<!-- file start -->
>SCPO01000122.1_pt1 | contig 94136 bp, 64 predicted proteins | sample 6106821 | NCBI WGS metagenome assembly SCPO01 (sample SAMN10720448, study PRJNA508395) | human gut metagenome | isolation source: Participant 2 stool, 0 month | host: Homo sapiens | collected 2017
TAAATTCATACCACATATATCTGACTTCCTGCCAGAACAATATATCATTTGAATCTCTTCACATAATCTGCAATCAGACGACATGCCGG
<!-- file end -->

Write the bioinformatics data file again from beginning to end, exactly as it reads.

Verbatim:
>SCPO01000122.1_pt1 | contig 94136 bp, 64 predicted proteins | sample 6106821 | NCBI WGS metagenome assembly SCPO01 (sample SAMN10720448, study PRJNA508395) | human gut metagenome | isolation source: Participant 2 stool, 0 month | host: Homo sapiens | collected 2017
TAAATTCATACCACATATATCTGACTTCCTGCCAGAACAATATATCATTTGAATCTCTTCACATAATCTGCAATCAGACGACATGCCGG